木兰辞 Ode of Mulan
Tsiek tsiek and again tsiek tsiek,
Mulan weaves, facing the door.
“The he-hare’s feet go hop and skip,
The she-hare’s eyes are muddled and fuddled.
Two hares running side by side close to the ground,
How can they tell if I am he or she?”
(Translated by Han H. Frankel)
Above are the most known excerpts from the Ode of Mulan, a long poem said to be composed in the Northern Wei dynasty (386 – 543 C.E.) to tell the fictional story of Mulan, a girl who takes her aged father’s place in the army in disguise as a man. The Ode of Mulan is the earliest existing literature of the now internationally famous story carried forward by the classic Disney animated film Mulan.
题西林壁 Written on the Wall of West Forest Temple
From the side, a whole range; from the end, a single peak:
Far, near, high, low, no two parts alike.
Why can’t I tell the true shape of Lushan?
Because I myself am in the mountain.
(Written by Su Shi, translated by Burton Waston)
This is one of the poems the great Chinese poet from Song dynasty, Su Shi (1037 – 1101 C.E.), composed during his tour on the Mount Lushan in today’s Jiangxi Province. It is one of the most famous works of Su. It depicts the complicated scenery of the mountain, and in the meanwhile suggests the philosophy that we are rarely wise in our own affairs.
七步诗 The Quatrain of Seven Steps
They were boiling beans on a beanstalk fire,
Came a plaintive voice from the pot.
“O why, since we sprang from the selfsame root,
Should you kill me with anger hot?”
(Written by Cao Zhi, translated by H.A. Giles)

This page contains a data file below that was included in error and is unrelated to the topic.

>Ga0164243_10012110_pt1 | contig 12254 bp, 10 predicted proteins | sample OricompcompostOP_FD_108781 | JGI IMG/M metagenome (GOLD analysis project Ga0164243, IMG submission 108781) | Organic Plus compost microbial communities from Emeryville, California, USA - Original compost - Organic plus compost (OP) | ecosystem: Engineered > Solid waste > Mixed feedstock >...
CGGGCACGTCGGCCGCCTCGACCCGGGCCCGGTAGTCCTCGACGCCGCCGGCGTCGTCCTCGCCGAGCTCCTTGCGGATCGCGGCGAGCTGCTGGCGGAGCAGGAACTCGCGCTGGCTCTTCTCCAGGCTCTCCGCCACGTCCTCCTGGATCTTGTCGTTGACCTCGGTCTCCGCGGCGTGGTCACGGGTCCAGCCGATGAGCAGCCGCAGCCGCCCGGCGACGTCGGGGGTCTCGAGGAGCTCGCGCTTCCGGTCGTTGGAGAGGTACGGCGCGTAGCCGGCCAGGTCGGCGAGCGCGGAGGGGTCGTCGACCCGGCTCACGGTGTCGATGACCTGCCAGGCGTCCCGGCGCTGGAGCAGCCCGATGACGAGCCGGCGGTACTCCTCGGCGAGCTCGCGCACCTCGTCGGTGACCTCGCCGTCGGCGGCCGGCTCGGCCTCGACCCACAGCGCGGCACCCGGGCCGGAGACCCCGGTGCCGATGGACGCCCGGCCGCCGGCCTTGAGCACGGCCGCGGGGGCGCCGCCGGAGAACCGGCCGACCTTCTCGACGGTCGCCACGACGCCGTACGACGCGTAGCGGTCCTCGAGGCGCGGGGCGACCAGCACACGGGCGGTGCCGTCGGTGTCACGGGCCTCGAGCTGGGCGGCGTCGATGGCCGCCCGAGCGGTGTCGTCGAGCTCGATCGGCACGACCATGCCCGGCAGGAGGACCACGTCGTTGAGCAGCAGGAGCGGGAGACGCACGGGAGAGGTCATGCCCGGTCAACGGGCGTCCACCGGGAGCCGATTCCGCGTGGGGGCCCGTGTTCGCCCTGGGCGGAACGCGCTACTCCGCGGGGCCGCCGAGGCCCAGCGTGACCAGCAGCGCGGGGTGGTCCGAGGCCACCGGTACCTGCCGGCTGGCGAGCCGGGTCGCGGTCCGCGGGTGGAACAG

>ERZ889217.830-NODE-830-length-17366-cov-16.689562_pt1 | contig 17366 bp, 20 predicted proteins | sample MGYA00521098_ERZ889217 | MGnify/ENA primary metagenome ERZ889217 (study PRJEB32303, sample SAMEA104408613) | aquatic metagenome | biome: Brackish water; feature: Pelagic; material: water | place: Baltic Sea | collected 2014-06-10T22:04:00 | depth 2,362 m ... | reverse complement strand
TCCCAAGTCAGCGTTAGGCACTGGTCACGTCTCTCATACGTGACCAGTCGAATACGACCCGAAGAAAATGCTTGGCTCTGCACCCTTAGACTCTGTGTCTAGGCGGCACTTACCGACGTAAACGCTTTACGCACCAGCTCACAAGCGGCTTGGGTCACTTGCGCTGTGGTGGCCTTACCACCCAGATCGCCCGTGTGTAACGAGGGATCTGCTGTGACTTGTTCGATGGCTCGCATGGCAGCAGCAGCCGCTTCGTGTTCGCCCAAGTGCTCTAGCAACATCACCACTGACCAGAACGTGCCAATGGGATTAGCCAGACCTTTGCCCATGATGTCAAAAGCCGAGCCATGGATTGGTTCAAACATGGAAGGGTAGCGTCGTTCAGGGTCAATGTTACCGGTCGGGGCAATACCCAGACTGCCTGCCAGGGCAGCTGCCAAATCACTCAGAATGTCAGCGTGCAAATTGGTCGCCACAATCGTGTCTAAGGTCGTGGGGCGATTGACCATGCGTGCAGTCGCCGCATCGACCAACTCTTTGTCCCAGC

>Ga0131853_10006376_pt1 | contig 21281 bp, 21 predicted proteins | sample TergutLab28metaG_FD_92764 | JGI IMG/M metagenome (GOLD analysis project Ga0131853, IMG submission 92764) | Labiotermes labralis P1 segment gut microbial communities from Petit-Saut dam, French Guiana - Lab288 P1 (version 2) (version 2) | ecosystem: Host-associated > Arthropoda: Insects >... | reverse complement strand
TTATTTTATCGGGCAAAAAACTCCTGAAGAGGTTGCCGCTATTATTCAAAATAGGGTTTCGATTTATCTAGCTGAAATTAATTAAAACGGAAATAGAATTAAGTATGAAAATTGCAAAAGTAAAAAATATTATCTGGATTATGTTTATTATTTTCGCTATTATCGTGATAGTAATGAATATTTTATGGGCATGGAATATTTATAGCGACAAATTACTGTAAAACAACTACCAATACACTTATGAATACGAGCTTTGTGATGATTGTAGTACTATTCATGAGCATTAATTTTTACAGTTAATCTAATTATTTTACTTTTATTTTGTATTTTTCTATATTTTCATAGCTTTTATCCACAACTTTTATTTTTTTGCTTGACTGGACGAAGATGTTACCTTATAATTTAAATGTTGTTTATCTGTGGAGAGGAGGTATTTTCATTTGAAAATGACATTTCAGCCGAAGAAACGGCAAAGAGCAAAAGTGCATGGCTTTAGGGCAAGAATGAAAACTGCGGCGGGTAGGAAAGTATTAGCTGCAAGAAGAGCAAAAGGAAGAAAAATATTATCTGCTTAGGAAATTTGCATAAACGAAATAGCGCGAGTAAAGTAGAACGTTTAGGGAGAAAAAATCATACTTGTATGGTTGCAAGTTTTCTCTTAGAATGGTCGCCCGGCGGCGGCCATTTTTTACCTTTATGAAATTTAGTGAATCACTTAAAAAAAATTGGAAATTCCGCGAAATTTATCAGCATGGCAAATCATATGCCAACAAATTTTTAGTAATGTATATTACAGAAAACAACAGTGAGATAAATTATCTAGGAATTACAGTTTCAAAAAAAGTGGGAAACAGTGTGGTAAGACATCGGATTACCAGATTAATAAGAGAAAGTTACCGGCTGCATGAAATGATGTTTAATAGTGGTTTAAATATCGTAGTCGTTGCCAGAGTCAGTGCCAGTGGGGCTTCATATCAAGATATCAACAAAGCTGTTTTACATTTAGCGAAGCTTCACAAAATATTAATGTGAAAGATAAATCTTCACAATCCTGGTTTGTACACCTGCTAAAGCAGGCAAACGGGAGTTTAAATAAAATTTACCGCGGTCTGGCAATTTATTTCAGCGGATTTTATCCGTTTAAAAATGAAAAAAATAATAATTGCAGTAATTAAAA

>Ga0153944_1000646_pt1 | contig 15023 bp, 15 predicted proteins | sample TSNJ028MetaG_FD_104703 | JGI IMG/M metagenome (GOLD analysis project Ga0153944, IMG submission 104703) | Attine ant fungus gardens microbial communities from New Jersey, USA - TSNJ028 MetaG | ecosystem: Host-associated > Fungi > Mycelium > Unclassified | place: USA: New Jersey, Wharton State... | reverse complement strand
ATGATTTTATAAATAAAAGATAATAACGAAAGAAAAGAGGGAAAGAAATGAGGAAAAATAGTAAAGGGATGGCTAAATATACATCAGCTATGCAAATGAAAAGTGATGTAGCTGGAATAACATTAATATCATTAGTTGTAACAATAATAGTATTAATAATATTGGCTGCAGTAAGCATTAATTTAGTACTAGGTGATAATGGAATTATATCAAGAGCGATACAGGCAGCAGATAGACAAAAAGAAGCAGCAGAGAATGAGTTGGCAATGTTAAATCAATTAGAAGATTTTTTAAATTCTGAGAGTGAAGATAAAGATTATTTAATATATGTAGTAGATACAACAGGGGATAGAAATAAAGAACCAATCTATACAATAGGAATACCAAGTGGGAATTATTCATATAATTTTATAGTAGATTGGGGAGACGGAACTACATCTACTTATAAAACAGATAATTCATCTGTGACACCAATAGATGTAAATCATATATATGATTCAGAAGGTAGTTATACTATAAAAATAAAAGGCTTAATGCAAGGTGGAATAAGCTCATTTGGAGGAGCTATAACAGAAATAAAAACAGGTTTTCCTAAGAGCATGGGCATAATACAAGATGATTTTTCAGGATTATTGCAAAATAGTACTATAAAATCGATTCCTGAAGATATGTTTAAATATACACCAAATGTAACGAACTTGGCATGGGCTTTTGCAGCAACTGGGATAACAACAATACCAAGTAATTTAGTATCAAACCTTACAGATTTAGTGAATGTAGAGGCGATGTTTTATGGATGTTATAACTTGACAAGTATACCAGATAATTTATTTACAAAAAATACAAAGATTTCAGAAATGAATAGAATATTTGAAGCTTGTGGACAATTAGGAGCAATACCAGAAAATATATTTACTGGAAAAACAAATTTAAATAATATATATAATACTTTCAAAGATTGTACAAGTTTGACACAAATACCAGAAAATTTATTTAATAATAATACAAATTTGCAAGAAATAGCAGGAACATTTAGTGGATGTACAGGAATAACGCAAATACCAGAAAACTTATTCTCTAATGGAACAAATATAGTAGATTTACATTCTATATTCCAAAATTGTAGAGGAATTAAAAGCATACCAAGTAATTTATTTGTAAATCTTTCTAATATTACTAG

The allegorical poem is attributed to Cao Zhi (192 – 232 C.E.), a prince of the state of Cao Wei in the Three Kingdoms period. Legend has it that he was suspected by his older brother, emperor Cao Pi, of trying to usurp his rule, and was ordered to compose a poem within seven strides or he would be sentenced to death. Cao Zhi came up with the poem, moved his brother and was thus spared. The allegorical poem is now used to describe kinship and to warn against harming one’s own flesh and blood over trivial matters.
面朝大海，春暖花开 Looking out to sea, warmed by the spring air (Excerpt)
Starting tomorrow, I’ll be carefree and happy
Feeding my horse, chopping firewood, roaming the world
Starting tomorrow, I’ll need nothing but rice and a few vegetables
In my house by the sea, warmed by the spring air
(Written by Haizi, translated by John Sexton)
Shortly after the poet Haizi wrote this poem in 1989, he committed suicide by lying on the railway track. With him in the last moment of his life was four books: The Bible, Thoreau’s Walden Pond, Heyerdahl’s The Kon-Tiki Expedition: By Raft Across the South Seas, and Conrad’s novel collection. He’s believed to be a literary talent and a representative of modern lyrical poets. Even in today, nearly 30 years after his death, Chinese youths still worship his poems and look to his work for consolation when they feel disappointed in reality.
When I was a child,
Nostalgia was a tiny postage stamp,
I, on this side,
My mother, on the other.
When I was older,
Nostalgia became a ship ticket,
I, on this side,
My bride, on the other.
Nostalgia was a squat tomb,
My mother, inside.
Nostalgia is a coastline, a shallow strait.
I, on this side,
The mainland, on the other. (Written by Yu Guangzhong, translator unknown)
The poem written by Taiwanese writer and poet Yu Guangzhong (1928 – 2017 C.E.) depicts his nostalgia toward his homeland in mainland China’s Nanjing, and is considered a classic by homesick Chinese. Yu fled to Taiwan at the age 21 along with the Nationalists who were defeated by the Communist Party in the Chinese civil war, and the homesickness of the mainland across the Taiwan Strait had since been inscribed in his mind. The poem has been included in the literature curriculum in mainland China and was found empathy with by generations of Chinese.